You – and your partner – may think of your snoring as an annoyance, but nothing to be concerned about. In some cases, however, snoring can be a problem that creates some serious health risks.
In this blog, the sleep specialists at eos sleep explain more about how and when snoring can become a problem.
What causes snoring?
The sound you produce when you snore occurs because the flow of air through your mouth and nose is physically obstructed in some way when you breathe at night. The more narrowed your airway becomes, the louder your snoring also becomes as the vibration of your tissues increases.
Your breathing can become obstructed because of one or more of the following:
- Poor muscle tone in your throat and tongue: If these muscles become too relaxed, they can collapse into the airway. Poor muscle tone can occur because of aging, deep sleep, or by using alcohol or sleeping pills.
- Nasal obstruction: Chronic sinusitis can obstruct your airways enough to cause snoring. Structural abnormalities such as nasal polyps or a deviated septum can also cause enough of an obstruction to make you snore.
- Bulky throat tissue: Being overweight can make your throat tissue bulkier and more likely to block your airways.
- Long soft palate and/or uvula: These structures can narrow the opening from the nose to the throat if they’re too long. They can vibrate against one another, causing you to snore.
What are some of the health risks associated with snoring?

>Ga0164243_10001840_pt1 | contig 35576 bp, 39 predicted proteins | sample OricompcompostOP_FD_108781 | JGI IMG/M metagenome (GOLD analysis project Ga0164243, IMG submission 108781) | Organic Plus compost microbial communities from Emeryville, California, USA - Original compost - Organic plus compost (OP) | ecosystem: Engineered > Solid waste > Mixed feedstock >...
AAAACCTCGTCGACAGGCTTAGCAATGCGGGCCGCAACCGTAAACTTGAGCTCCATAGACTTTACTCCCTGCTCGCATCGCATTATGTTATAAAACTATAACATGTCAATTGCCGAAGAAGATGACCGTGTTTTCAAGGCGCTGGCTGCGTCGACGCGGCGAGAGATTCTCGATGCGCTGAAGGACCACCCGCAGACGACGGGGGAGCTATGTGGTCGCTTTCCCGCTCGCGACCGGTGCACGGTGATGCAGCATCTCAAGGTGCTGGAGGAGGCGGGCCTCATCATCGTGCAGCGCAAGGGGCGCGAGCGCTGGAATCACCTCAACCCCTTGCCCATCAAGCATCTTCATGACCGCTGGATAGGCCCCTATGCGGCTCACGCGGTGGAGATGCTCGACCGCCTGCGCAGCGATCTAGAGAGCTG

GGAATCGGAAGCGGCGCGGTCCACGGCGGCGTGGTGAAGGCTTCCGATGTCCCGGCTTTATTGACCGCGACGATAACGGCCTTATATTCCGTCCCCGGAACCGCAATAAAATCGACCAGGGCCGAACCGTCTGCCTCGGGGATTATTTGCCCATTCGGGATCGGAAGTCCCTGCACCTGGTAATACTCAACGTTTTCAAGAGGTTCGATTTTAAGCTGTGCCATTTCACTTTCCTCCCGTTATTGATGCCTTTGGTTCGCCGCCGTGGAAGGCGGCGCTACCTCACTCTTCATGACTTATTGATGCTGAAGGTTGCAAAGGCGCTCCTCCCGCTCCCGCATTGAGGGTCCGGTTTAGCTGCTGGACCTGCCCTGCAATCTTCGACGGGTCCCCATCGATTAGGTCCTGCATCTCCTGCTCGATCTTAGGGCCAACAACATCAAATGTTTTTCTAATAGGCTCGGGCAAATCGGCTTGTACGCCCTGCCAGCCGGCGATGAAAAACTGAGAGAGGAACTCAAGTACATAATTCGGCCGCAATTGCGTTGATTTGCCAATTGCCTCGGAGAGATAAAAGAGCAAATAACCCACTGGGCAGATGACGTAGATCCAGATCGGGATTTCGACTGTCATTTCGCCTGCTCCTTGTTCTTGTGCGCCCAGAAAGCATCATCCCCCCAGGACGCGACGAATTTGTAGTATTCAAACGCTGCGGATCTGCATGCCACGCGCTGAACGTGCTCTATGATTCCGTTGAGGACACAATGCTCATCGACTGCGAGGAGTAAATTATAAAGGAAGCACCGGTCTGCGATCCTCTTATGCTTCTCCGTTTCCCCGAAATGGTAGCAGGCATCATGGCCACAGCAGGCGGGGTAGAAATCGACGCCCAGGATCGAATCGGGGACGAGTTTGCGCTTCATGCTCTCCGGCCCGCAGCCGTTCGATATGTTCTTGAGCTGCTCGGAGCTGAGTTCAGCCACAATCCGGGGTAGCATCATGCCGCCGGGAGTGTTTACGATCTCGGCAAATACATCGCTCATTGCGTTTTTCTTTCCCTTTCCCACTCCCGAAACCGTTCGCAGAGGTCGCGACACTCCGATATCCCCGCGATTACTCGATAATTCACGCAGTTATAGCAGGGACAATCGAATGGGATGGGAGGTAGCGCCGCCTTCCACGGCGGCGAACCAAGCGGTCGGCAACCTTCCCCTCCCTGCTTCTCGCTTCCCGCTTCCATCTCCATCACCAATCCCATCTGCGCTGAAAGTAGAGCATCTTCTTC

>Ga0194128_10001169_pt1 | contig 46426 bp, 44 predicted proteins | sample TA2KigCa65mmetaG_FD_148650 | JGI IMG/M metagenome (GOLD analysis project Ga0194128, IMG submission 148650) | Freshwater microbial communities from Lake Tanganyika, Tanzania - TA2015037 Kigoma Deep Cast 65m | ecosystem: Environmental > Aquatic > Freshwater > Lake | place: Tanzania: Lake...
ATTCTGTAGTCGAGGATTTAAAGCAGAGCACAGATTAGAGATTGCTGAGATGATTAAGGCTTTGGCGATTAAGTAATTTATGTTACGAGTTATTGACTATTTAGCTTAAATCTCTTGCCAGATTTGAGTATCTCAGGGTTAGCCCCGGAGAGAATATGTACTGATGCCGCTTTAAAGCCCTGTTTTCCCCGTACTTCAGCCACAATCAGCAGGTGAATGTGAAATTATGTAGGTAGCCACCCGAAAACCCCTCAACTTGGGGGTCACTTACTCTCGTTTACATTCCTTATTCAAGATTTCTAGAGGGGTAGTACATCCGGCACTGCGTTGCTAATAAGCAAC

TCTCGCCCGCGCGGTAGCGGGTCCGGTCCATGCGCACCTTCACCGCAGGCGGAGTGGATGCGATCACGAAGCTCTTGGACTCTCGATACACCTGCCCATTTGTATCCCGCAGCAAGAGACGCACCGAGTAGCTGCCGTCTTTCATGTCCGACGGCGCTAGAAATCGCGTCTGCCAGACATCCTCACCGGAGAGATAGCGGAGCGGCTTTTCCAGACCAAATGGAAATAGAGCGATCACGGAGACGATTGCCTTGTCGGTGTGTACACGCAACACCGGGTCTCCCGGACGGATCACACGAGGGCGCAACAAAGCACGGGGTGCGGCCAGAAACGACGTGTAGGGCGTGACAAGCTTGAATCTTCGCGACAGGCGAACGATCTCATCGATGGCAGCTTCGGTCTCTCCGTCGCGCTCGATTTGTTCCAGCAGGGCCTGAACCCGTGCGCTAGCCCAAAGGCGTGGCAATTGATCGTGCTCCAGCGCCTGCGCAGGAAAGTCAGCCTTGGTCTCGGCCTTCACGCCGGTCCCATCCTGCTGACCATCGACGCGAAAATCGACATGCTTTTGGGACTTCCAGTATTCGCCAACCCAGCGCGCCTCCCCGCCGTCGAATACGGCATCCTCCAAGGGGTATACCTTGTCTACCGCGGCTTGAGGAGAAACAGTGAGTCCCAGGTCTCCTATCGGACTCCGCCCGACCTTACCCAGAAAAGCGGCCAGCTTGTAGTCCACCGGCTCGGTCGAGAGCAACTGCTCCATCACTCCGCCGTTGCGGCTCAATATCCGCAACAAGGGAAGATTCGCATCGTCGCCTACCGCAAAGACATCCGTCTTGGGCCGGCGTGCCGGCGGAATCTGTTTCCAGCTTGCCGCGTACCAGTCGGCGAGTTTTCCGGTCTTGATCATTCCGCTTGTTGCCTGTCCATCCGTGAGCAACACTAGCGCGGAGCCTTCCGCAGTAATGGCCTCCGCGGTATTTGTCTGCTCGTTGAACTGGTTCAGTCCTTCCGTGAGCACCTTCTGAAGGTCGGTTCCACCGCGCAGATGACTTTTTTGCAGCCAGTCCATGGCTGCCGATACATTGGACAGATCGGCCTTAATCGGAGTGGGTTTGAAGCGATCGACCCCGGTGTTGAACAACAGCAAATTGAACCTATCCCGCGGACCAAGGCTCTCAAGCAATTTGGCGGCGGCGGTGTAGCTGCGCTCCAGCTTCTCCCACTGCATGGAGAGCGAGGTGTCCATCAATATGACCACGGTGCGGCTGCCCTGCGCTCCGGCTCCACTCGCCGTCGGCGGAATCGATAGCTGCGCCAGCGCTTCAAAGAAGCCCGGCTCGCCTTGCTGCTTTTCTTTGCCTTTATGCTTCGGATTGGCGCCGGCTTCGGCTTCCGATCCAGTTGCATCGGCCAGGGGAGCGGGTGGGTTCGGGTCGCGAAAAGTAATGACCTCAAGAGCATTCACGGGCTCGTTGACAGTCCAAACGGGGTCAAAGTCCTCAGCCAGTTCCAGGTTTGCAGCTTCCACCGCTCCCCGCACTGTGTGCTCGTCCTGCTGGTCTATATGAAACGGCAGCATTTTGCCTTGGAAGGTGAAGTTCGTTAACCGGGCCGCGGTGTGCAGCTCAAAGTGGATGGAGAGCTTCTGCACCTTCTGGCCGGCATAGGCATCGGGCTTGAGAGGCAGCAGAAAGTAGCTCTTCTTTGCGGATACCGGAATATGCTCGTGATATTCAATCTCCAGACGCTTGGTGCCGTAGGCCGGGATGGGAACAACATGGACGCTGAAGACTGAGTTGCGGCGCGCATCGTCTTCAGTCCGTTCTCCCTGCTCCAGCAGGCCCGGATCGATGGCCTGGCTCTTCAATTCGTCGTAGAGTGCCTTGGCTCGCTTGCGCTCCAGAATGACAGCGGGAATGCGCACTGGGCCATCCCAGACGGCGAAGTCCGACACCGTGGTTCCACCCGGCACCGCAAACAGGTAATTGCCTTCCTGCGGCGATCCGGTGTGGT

Chronic loud snoring is often associated with obstructive sleep apnea. This sleep disorder causes your breathing to pause repeatedly throughout the night, which can cause the following health risks:
- Poor sleep quality: As you temporarily stop breathing, you move from a deep stage of sleep into a light one. This causes the quality of your sleep to be poor and less restorative. You may also awaken frequently throughout the night, even though you may not realize it. You’re likely to feel tired during the day.
- Increased risk of accidents: Since you feel habitually sleepy during the day, you have a greater risk of causing an accident while you’re driving or on the job.
- Strain on your cardiovascular system: As your blood, brain, and body are deprived of enough oxygen when you repeatedly stop breathing, this takes a toll on your cardiovascular system. You’re at greater risk of developing high blood pressure, an irregular heartbeat, or an enlarged heart. You’re also more likely to have a heart attack or stroke.
- Chronic headaches: The oxygen and carbon dioxide levels in your blood are altered as you stop and start breathing at night. This can cause chronic morning headaches.
How is sleep apnea diagnosed?
A sleep study, a non-invasive test that measures and records what happens to your body as you sleep, is needed to diagnose sleep apnea. This painless test measures your breathing, heart rate, blood pressure, movements, and more as you sleep.
Based on this data, your doctor will be able to confirm or rule out a diagnosis of sleep apnea.
How is sleep apnea treated?
Many different types of treatment are available for sleep apnea, starting with lifestyle changes such as losing weight.
In addition, several non-invasive and minimally invasive treatments, as well as in-patient and out-patient surgeries, are available to treat sleep apnea.
If you snore, make an appointment with the sleep specialists at eos sleep today by calling 1-212-873-6036. We offer customized treatments for sleep apnea and will provide the least-invasive treatment needed to restore your restful sleep and improve your health.